WERTHEIMER: So, was this a hard one?
ALFORD: You know, I guess I just got lucky. It took me about 30 seconds. Match point was the first thing I thought of.
WERTHEIMER: What do you do there in La Mesa?
ALFORD: I work at UPS.
WERTHEIMER: What do you do?
ALFORD: I'm a clerk. I work inside the building.
WERTHEIMER: So, you're not one of the people I'm always getting mad at for driving a brown truck and parking it where I can't get around it?
ALFORD: No. I'm not one of the hyperactive men in brown.
WERTHEIMER: OK. Gene, meet Will; and Will, meet Gene.
SHORTZ: Hi, Gene. Every answer today is a two-word phrase in which one of the words starts with W and the other is the same with the W removed. For example, if I gave you the clue: desires scurrying insects, you'd say wants ants.
SHORTZ: And for the starting answers, the W word always comes first.
SHORTZ: Here's number one: composes religious observances.
ALFORD: Writes rites.
SHORTZ: That's it. Number two is hits cab drivers hard.
ALFORD: Hits cab drivers hard?
ALFORD: Whacks hacks.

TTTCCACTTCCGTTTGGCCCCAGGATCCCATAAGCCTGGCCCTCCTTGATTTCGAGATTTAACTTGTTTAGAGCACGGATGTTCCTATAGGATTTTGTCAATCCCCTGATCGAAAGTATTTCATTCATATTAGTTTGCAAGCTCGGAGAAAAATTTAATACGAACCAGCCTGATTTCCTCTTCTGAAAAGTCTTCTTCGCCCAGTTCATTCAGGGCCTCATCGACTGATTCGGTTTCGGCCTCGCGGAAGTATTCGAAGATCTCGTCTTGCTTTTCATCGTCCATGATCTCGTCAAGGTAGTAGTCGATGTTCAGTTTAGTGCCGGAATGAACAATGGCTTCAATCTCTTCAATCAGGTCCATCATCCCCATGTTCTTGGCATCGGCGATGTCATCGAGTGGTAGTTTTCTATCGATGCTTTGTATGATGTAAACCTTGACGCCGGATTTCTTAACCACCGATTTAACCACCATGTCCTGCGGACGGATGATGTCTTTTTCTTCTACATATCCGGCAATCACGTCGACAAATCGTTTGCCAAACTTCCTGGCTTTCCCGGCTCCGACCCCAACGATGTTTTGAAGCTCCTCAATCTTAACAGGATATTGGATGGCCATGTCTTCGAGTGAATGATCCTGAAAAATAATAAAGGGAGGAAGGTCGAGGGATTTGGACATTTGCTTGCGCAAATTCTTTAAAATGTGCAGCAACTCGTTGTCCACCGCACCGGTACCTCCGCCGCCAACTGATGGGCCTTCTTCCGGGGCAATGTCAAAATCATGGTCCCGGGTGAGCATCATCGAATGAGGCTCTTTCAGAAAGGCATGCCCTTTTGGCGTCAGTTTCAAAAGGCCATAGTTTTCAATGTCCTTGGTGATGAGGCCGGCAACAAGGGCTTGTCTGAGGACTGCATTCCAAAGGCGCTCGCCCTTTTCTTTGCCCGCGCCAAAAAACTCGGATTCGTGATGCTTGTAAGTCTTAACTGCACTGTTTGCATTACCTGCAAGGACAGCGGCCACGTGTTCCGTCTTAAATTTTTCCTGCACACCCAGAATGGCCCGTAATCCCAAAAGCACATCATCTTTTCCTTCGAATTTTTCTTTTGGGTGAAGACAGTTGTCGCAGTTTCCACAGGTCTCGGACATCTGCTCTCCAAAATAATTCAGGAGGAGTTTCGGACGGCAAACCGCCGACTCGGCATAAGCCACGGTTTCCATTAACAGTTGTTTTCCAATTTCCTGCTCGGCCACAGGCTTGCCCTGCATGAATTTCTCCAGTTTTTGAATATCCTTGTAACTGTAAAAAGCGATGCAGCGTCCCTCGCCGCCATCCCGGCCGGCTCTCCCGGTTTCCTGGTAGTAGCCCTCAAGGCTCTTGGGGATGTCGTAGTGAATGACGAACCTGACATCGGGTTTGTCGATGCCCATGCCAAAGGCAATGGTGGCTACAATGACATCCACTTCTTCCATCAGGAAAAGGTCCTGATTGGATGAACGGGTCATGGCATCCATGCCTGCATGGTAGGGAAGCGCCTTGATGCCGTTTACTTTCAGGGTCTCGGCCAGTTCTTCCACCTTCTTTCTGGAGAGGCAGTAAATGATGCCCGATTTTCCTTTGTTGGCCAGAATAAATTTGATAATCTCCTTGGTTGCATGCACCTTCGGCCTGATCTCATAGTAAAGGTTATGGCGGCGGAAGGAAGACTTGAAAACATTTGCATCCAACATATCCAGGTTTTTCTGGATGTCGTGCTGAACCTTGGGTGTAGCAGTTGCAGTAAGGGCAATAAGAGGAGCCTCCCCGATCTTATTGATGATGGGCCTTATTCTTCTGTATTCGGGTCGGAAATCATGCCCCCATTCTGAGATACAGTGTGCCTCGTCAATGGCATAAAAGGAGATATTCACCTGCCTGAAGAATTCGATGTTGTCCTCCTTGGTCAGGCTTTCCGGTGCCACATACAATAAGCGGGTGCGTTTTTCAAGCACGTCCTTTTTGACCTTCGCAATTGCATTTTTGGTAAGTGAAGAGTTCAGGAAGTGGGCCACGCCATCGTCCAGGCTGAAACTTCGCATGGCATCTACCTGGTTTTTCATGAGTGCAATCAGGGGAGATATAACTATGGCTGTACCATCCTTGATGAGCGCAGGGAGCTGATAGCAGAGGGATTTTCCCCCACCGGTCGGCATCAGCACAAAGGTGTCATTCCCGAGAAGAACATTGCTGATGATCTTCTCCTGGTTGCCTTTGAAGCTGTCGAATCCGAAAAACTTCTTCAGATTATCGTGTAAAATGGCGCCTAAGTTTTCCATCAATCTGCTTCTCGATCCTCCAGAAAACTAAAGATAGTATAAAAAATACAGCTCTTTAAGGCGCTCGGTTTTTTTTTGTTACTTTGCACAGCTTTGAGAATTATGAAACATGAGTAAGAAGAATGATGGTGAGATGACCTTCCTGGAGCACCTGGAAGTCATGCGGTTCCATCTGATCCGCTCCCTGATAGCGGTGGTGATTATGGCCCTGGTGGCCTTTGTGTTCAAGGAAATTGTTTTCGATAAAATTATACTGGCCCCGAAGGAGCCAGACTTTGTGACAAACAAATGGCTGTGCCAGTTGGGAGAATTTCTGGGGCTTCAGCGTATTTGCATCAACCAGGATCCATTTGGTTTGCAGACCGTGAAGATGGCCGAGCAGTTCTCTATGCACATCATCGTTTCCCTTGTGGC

SHORTZ: That's it. Something that's inside a heated sleeve.
ALFORD: No. A heated sleeve.
SHORTZ: Yeah. What's inside a heated sleeve?
ALFORD: Warm arm.
SHORTZ: That's it. Good. Question regarding an item of headwear.
ALFORD: Let's see...
SHORTZ: Well, first of all, what's your basic item of headwear?
ALFORD: A hat.
SHORTZ: There you go. And what's that...
ALFORD: What hat?
SHORTZ: What hat is it. And what about a question regarding women's stockings?
ALFORD: Whose hose?
SHORTZ: That's it. Entirely a green Christmas decoration.
ALFORD: Wholly holly.
SHORTZ: Um-hum. A very breezy 500-mile auto race.
ALFORD: Windy Indy.
SHORTZ: That's right. Now, the rest of the answers the W word comes second.
SHORTZ: And your first clue is a healthy large sea mammal.
Um-hum. A very cool party leader in a legislature.
ALFORD: Hip Whip.
SHORTZ: That's it. Try this one: animosity. And it could also be a two-word phrase that describes when I'm sick.
WERTHEIMER: Ill will.
SHORTZ: There you go. Ill will is it. Good one. How about permitting rolling around in the mud.
ALFORD: Allowing wallowing.
SHORTZ: That's it. And your last one is attacking the singing of Christmas carols.
ALFORD: Assail wassail.